The majority of lower-income families in Canada with children are paying higher income taxes now because of the federal government’s tax changes, finds a new study released today by the Fraser Institute, an independent, non-partisan Canadian public policy think-tank.
“Ottawa has enacted a series of tax changes that have actually raised income taxes on hundreds of thousands of Canadian families in the bottom 20 per cent,” said Charles Lammam, director of fiscal studies at the Fraser Institute and co-author of Effect of Federal Income Tax Changes on Canadian Families Who Are in the Bottom 20 Percent of Earners.
The study finds that the federal government’s tax changes, implemented since the 2015 election, have raised income taxes for the majority (61 per cent) of taxpaying Canadian families in the bottom 20 per cent of earners, which includes families with children with incomes up to $66,448.
While the government reduced the second-lowest personal income tax rate (from 22 to 20.5 per cent), that rate reduction only applies to individual incomes between $45,916 and $91,831 so many families in the bottom 20 per cent did not receive any benefit from the tax rate cut.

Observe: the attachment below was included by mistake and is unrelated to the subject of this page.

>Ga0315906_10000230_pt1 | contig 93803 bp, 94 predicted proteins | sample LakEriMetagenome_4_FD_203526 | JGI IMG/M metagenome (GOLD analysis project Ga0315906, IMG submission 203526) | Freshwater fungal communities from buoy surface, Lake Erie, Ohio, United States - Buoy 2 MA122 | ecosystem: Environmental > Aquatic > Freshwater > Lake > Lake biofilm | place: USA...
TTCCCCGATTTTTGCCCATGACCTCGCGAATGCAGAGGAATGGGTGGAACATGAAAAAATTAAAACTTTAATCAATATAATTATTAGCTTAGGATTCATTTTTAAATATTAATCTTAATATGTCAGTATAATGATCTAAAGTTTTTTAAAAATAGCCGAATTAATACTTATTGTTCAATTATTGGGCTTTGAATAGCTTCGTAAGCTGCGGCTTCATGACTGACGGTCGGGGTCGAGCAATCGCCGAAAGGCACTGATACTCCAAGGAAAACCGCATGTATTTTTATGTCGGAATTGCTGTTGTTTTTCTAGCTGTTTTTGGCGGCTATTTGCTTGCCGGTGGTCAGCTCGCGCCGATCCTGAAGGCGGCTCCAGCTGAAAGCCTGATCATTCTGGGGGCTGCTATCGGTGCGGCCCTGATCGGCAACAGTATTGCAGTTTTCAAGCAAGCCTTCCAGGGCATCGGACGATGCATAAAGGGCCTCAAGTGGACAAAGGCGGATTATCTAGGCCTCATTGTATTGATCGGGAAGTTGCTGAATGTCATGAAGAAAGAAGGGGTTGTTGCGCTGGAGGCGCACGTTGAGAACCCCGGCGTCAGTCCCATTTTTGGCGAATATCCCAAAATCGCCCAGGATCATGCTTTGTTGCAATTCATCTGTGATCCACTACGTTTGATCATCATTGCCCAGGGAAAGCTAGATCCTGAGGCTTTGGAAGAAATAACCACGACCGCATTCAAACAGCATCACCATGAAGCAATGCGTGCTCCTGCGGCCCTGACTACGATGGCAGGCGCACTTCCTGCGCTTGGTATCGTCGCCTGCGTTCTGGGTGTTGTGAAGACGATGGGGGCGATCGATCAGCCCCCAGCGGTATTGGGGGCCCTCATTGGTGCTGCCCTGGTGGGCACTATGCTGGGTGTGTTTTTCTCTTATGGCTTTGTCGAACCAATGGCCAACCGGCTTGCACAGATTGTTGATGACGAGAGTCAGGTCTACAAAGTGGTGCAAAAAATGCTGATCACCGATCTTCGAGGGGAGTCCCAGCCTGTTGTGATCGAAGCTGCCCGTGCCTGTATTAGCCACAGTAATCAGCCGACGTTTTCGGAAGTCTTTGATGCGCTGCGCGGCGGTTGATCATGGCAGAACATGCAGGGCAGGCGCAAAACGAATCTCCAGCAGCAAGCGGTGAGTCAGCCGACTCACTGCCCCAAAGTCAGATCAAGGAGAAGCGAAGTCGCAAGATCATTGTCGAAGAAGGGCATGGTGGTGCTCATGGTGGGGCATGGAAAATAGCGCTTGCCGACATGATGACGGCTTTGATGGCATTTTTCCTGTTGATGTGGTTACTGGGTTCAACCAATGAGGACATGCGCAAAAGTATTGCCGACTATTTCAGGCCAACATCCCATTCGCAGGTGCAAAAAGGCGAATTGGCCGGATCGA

At the same time, the federal government eliminated income splitting for couples with young children as well as a host of tax credits, including the children’s fitness tax credit and the public transit tax credit.
When taken together, these changes have increased income taxes on the majority of families in the bottom 20 per cent who are now paying $269 more, on average, per year.
While not included in the study, which focuses specifically on taxes, the authors acknowledge that the federal government increased government transfers to families with children in the form of a higher Canada Child Benefit. It is critical, however, to differentiate between tax changes, which influence the amount of earnings workers keep for themselves, compared to government transfers.
“Tax relief leaves Canadians with more of their own money, which encourages self-sufficiency and incentivises success, which is distinctly different from relying on government transfers” Lammam said.